Protests in the streets isn't something you hear about much in China. If you're old enough to remember a young man staring down a tank in Tiananmen Square like me you know it's a rare occurrence, and it has ended poorly for the protesters.
What do I know? Not much other than what I'm reading on American news websites.
My friend Daisy is upset, and justifiably so. Ten people were reportedly killed in a fire. The fire was in a building that was locked down. People couldn't get out. Firefighters couldn't get in. She shared this picture with me tonight.
They were two of the fire victims. That's brutal. Chinese media coverage is nonexistent because it's controlled by the party. Further, she tells me that nobody knows the results of what happened or is happening with the protesters, many on college campuses. The government can shut down internet and cell connections in any area quickly. I'll be checking out NPR a bit more in the coming days. People are getting pissed off about the lockdowns and zero tolerance Covid policies.
I was thrilled about coming to China. It has thiusands of years of history compared to our hundreds in the states. But not just the history. How do the majority of people here live day to day? How does it compare to my middle class life in the states? Do they interact in the society the same as us? If not, what's different? I went to a driving range to hit golf balls today. In the bay next to me was a tiny little girl. Maybe five or six years old. We shared a bunch of smiles. It was a cool interaction. Her mom right behind her appreciated it too. Smiles are an international language. It was the sort of thing that gives you hope. They're just like us.
I wasn't thrilled about the government here, but I knew that I would be somewhat sheltered from it working at an international school. So far, that's largely been true. However, I've made some Chinese friends here and I can see that they're hurting. That's not pleasant to see. When the person affected is a family member of a friend you feel it in a different way. The government control here is real, and people here have a legitimate fear of what could happen to them. Many living here have family that lived through horrific experiences. Famine isn't something I don't think any of my friends back in the states have first hand experience with. Having family members locked up because they were college educated is a reality that here that people know. They fear it could happen again. Given that reality it's understandable they tend not to be too outspoken. I won't judge them harshly for not taking to the streets. Dissent here is not tolerated.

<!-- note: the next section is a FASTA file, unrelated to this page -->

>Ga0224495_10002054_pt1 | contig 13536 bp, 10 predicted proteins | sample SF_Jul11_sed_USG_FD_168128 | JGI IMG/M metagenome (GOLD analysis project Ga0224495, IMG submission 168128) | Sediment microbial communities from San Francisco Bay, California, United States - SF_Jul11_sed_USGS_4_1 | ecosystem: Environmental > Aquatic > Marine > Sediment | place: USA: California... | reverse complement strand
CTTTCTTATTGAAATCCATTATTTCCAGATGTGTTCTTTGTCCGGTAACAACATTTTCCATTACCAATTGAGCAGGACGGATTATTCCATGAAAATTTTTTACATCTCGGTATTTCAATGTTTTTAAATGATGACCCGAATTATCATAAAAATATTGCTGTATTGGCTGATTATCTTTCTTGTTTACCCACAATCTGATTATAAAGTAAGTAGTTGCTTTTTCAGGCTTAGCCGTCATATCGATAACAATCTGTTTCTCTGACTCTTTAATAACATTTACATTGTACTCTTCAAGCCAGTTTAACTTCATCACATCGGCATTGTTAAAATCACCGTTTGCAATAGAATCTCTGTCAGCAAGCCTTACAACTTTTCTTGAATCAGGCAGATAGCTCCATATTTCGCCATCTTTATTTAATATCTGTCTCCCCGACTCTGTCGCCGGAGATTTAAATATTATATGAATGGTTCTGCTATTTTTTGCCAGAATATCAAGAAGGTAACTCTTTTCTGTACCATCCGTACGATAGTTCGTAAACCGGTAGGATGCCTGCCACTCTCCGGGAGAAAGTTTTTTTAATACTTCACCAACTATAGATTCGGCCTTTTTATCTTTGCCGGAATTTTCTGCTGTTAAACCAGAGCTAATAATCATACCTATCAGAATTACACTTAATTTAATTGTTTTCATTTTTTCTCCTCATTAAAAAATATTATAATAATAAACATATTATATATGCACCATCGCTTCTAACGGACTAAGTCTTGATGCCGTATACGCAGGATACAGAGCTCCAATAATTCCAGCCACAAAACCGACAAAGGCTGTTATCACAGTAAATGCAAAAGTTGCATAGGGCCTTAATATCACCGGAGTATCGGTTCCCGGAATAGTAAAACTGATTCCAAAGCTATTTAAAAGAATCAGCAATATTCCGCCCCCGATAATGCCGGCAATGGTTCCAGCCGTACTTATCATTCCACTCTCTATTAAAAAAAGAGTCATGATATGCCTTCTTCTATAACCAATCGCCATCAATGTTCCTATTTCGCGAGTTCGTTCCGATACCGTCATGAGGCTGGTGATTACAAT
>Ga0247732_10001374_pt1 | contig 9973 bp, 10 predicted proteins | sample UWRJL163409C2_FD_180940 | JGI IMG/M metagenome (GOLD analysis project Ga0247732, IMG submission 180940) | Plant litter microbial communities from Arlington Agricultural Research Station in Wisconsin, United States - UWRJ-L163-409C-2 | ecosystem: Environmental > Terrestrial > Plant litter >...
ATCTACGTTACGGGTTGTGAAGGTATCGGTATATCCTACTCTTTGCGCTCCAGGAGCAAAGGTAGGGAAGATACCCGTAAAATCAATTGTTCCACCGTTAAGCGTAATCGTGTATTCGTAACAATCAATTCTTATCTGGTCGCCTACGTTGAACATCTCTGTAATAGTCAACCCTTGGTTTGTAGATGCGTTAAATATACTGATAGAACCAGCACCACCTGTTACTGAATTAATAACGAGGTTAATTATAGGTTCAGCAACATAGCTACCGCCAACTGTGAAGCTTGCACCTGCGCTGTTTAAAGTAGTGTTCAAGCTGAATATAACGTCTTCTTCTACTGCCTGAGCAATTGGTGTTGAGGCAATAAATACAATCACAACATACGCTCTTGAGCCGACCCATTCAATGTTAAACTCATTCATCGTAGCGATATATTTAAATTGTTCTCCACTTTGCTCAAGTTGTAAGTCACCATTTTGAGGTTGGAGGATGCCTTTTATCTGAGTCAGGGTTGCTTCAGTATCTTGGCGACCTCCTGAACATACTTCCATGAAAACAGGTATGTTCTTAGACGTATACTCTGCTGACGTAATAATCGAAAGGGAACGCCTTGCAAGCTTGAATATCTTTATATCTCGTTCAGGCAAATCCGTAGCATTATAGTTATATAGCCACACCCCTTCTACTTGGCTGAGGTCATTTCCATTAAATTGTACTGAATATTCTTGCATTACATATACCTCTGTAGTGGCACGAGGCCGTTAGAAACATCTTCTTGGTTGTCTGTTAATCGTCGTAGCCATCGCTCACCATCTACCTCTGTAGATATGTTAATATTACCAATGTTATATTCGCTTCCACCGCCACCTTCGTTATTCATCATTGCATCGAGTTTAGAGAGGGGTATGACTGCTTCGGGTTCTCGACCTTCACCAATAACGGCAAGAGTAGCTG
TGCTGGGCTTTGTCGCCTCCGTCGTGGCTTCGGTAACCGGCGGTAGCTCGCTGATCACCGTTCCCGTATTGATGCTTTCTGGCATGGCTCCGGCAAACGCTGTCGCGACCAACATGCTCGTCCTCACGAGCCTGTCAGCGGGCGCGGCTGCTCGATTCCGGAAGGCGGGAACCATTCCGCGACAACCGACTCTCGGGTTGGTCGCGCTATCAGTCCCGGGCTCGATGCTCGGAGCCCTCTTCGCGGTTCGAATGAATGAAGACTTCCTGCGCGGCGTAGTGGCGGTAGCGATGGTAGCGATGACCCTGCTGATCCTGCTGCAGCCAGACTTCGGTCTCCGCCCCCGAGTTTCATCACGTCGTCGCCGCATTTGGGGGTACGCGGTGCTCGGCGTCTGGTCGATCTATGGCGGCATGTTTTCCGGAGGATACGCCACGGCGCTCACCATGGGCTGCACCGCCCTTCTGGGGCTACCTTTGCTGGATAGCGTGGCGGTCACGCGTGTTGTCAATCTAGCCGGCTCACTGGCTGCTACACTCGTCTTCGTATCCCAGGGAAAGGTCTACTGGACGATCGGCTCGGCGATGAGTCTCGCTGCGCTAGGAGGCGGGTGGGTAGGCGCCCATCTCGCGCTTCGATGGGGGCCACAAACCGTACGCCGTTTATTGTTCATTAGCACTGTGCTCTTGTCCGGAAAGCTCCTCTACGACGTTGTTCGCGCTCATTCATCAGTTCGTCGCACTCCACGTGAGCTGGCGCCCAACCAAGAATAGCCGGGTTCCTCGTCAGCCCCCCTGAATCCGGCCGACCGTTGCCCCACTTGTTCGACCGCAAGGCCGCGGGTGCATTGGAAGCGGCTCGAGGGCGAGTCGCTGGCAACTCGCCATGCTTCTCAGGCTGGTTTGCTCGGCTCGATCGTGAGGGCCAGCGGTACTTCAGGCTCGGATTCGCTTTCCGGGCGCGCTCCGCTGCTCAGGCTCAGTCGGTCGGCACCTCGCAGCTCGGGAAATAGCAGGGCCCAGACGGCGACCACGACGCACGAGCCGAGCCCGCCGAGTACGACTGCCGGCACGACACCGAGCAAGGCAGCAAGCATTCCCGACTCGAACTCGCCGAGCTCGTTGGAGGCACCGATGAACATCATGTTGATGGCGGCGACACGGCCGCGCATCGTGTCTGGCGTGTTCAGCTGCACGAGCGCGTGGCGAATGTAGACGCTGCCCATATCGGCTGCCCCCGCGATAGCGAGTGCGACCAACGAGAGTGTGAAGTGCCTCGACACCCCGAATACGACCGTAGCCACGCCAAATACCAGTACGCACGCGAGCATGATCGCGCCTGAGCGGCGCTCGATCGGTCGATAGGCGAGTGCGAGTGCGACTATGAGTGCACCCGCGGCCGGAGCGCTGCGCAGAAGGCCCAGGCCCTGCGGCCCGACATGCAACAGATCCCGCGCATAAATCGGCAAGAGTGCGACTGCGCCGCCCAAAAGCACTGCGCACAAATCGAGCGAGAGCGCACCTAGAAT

Seeing it first hand here is making me appreciate what we have in the states. It's been a bit ugly the past few election cycles and we have real problems, but I don't think squashing dissent is the answer. Yes, we have health care issues. We have homelessness issues. We have poverty issues. So far it's a slam dunk choice. Casting a ballot and being allowed to bitch about society is a right I don't want to give up.